The "New Economy" features 24/7 employment, varied work schedules, job insecurity, and lower benefits and wages, which lead to disparities in experiences of security and sufficiency. This study investigates sufficiency concerns in the New Economy; who is having trouble making ends meet? Sufficiency concerns are subjective perceptions that work is insufficient to meet basic needs and that family and work cannot be coordinated in a stable way. This study uses the 2006 National Survey of Religion and Family Life (N = 1,621) to analyze Americans' experiences in the New Economy and how these experiences are related to work-family conflict. Sufficiency concerns were experienced by a quarter to a third of our respondents and were shaped by gender and structural inequality, especially race and education. Moreover, sufficiency concerns strongly predict work-family conflict, even when other controls are included. This research furthers our understanding of work-family conflict and the winners and losers in the New Economy.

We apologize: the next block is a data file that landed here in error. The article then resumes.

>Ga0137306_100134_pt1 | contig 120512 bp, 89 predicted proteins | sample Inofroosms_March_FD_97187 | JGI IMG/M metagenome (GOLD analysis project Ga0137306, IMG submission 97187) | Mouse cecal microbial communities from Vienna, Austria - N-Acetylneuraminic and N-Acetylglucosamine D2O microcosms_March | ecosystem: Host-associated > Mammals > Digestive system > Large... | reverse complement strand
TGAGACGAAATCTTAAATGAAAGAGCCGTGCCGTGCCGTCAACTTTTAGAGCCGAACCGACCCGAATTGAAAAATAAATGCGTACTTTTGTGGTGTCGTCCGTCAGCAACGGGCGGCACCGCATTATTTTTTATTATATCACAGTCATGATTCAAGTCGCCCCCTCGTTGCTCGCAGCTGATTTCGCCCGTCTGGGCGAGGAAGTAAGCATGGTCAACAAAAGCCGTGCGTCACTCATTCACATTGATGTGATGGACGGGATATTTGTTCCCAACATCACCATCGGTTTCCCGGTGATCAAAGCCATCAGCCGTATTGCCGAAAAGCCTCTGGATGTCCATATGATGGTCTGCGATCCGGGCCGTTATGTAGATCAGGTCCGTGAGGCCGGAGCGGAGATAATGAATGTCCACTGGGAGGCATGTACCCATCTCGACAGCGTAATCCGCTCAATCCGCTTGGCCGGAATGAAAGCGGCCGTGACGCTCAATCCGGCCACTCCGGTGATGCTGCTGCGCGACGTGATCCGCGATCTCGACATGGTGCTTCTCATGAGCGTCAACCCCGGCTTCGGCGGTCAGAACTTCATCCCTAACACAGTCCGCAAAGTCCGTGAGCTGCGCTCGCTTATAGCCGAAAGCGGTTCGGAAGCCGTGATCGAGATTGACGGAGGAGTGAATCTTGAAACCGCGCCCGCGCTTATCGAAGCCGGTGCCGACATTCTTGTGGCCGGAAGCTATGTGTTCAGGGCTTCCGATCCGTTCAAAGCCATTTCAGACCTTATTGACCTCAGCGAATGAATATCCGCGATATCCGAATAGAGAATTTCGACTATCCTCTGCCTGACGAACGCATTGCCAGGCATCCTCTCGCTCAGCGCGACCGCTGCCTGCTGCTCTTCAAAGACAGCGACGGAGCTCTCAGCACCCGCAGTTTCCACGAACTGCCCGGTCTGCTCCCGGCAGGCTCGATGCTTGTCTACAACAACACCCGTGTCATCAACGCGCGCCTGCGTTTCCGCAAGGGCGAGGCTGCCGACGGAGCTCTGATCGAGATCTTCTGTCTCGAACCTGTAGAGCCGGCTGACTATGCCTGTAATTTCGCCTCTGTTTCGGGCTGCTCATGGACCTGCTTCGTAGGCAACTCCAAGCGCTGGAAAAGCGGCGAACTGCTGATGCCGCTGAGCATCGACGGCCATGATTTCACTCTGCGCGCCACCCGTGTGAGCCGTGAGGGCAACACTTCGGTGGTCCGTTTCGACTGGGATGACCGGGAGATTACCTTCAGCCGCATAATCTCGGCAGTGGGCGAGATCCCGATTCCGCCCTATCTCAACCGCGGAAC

Bibliographical noteFunding Information:
The author(s) disclosed receipt of the following financial support for the research, authorship, and/or publication of this article: Data are from the National Survey of Religion and Family Life (Penny Edgell, Christopher Ellison, W. Bradford Wilcox, co-Principal Investigators), funded by the Lily Endowment (Grant No. 2002 2301-000).
Copyright 2012 Elsevier B.V., All rights reserved.
- work-family conflict